Émile Zola

Between the Iron Lady and the Wedding Cake: conflict in Belle Époque Paris

Between 1789 and 1871 Paris went through five kings, two Bonapartist empires, two republics, several revolutions and a Commune. Each had been an attempt to accommodate or neutralise one of two visions of France. The oldest was traditional and conventional; it mourned the ancien régime, and preferred the safety of autocracy over the chaos of democracy and God over science. The younger was progressive and eager for change, building on the ideas of the Enlightenment and the revolutionary ideals of 1789. We are taken through slums, cafés, law courts, theatres, brothels, strikes and demonstrations For Mike Rapport, ‘the friction between change and tradition is perhaps the defining characteristic of the modern

The Dreyfus Affair continues to haunt France to this day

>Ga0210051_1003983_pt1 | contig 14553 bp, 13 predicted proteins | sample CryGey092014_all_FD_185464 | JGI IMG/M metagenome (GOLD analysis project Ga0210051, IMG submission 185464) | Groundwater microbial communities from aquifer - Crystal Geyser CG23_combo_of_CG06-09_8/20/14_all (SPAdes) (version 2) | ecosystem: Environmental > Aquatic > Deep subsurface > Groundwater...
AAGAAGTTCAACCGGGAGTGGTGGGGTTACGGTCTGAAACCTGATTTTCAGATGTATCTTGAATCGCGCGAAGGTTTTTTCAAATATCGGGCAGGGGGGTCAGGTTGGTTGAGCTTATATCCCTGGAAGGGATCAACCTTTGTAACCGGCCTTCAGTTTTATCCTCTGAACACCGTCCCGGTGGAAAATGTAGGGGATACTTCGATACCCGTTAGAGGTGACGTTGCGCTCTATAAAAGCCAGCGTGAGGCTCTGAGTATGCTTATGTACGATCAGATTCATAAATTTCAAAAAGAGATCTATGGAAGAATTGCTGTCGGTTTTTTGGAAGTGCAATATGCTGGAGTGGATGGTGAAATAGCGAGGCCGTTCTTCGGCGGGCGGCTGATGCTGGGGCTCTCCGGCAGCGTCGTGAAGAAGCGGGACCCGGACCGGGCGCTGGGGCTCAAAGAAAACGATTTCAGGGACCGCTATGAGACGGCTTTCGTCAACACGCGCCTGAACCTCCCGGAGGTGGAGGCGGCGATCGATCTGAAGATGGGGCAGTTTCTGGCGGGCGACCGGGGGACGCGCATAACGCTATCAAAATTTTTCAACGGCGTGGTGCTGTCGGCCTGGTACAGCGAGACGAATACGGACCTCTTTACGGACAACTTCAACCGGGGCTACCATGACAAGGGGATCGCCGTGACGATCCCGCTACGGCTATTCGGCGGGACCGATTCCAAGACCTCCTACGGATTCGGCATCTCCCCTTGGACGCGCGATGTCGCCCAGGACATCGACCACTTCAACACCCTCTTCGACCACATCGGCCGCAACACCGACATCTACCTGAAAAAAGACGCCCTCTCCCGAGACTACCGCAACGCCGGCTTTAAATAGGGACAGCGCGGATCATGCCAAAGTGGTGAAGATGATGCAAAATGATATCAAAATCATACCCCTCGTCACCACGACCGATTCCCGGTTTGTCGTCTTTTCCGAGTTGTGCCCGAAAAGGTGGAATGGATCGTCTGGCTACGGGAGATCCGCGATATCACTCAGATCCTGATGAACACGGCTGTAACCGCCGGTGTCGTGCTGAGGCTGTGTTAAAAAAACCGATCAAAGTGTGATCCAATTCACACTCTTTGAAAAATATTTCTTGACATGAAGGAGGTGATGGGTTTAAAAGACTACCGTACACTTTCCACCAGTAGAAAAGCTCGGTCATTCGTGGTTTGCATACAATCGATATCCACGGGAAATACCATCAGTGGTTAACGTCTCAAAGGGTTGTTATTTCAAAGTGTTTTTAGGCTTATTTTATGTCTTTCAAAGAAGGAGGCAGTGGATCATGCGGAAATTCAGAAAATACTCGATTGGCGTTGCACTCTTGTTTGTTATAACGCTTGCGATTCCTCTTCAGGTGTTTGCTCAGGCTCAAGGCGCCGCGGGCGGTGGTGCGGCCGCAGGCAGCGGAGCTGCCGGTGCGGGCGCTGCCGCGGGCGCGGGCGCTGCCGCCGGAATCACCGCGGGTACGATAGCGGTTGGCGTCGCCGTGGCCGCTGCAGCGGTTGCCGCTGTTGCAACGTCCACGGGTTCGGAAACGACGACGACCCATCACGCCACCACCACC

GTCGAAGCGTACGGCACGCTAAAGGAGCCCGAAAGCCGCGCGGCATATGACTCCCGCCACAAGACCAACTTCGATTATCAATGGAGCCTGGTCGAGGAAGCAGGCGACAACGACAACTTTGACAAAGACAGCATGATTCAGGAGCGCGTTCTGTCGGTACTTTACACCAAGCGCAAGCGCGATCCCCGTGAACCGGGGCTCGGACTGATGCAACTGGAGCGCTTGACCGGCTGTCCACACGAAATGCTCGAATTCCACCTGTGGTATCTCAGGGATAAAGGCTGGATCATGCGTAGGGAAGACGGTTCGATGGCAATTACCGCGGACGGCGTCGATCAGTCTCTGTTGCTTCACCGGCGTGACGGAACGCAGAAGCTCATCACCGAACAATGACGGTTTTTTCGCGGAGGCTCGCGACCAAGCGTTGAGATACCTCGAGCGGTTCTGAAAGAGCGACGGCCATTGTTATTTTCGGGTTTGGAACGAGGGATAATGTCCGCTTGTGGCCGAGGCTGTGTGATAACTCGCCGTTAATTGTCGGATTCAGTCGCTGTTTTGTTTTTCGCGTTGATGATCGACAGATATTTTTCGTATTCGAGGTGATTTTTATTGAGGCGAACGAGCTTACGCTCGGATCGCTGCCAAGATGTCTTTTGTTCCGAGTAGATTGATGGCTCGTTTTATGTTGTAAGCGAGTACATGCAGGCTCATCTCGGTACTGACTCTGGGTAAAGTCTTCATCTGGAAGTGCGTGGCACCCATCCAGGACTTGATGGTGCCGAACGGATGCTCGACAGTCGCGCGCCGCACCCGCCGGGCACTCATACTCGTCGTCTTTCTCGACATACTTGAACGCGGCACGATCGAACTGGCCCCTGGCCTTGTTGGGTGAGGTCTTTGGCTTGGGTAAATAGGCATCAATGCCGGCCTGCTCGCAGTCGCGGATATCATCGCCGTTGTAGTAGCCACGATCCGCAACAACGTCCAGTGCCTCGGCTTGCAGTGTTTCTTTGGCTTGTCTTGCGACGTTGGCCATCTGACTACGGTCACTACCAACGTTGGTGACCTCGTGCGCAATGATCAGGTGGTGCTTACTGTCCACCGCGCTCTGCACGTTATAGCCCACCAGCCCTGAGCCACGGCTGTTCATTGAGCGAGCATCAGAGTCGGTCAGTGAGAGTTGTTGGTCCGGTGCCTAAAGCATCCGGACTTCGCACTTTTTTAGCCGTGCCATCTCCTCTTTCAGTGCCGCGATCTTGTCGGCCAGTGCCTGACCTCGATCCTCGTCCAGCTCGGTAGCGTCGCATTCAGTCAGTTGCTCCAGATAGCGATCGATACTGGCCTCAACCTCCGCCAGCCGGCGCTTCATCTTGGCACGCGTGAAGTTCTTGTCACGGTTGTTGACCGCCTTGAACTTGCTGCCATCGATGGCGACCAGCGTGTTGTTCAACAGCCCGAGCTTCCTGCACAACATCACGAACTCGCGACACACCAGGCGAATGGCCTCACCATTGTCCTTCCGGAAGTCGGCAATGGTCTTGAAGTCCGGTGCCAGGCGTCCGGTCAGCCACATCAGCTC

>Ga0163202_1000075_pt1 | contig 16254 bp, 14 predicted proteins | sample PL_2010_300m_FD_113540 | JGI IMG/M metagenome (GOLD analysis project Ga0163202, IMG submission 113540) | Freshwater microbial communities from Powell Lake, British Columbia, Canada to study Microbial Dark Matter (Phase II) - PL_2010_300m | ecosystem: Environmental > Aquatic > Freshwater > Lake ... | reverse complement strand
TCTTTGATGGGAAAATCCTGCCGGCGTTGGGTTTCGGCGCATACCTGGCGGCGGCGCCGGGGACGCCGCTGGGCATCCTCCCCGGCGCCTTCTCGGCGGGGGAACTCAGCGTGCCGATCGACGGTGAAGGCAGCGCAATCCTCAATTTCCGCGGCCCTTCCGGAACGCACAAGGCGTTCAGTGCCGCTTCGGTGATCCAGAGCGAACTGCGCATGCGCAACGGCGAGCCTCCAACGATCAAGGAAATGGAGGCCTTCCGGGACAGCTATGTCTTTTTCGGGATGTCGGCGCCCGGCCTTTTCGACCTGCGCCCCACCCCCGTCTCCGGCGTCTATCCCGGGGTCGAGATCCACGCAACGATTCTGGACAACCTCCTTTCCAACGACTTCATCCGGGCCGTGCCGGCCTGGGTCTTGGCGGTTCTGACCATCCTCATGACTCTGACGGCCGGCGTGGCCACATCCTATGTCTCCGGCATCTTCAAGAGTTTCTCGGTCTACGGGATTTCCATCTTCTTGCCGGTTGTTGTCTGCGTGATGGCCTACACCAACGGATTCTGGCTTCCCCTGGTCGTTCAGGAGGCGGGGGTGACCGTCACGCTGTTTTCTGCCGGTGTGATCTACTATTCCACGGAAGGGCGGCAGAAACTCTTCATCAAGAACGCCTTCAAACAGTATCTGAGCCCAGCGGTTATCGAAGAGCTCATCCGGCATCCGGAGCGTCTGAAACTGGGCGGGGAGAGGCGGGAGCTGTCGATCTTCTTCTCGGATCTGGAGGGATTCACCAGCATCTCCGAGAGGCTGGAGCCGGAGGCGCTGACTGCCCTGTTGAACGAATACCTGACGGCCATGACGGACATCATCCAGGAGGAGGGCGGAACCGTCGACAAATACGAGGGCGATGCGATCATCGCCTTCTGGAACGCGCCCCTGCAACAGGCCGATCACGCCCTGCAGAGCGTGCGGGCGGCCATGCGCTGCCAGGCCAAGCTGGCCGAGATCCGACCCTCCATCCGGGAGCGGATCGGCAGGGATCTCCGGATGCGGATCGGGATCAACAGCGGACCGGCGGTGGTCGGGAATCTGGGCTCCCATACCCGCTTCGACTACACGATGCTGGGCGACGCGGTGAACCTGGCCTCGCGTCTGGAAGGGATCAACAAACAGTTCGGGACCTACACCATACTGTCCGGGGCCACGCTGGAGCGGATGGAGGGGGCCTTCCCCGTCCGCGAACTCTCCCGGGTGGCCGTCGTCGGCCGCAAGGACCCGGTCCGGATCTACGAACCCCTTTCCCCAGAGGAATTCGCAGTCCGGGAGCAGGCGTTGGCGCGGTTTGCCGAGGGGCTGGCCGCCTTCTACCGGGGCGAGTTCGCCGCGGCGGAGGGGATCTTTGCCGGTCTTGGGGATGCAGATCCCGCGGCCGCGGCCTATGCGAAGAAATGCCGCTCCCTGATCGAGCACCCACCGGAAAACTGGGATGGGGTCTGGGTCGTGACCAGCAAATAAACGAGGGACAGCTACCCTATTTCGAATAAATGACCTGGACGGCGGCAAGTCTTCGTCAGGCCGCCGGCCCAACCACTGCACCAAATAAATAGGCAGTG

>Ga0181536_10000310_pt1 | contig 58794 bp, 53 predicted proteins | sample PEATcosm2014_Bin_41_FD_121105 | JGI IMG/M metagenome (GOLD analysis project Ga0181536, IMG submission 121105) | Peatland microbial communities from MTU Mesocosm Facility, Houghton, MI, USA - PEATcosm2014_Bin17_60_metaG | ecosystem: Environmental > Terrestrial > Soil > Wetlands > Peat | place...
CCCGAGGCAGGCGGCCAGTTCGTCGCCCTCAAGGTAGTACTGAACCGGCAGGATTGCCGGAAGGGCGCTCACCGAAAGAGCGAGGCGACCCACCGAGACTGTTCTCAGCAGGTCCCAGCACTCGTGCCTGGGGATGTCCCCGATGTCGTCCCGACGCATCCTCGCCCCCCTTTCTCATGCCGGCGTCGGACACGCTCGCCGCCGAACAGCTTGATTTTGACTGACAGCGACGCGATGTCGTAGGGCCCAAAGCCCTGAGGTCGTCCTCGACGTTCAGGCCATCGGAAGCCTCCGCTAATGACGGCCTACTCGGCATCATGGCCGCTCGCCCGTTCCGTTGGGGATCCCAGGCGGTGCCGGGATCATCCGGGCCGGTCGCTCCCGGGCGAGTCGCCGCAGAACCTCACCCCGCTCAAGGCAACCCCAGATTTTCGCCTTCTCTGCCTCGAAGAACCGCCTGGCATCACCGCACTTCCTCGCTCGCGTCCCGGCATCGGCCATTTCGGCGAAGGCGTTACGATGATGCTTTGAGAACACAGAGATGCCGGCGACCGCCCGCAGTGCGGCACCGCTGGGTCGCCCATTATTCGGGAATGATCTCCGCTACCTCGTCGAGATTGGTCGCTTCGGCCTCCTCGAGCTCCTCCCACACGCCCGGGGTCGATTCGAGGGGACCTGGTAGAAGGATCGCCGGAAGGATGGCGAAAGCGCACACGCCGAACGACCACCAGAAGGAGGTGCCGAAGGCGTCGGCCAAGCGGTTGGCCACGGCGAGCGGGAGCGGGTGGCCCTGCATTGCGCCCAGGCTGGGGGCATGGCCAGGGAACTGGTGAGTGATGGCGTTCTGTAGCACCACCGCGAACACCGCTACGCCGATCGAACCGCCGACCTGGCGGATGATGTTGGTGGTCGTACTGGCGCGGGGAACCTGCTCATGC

A short new book on Captain Alfred Dreyfus, the proudly patriotic French army officer who was falsely accused in 1894 of being a German spy, and whose court cases divided France into two warring camps, could not have been better timed. For the division sounds horribly familiar. Liberal, democratic, secular, cosmopolitan, urban France was pitted against provincial, religious, authoritarian, anti-immigrant, chauvinistic France. Dreyfus, an assimilated Alsatian Jew, was first sentenced by a military court, using faked documents and trumped-up charges, to life imprisonment on Devil’s Island, off the coast of French Guiana. When it became obvious that it wasn’t Dreyfus who had handed military secrets to the Germans but Ferdinand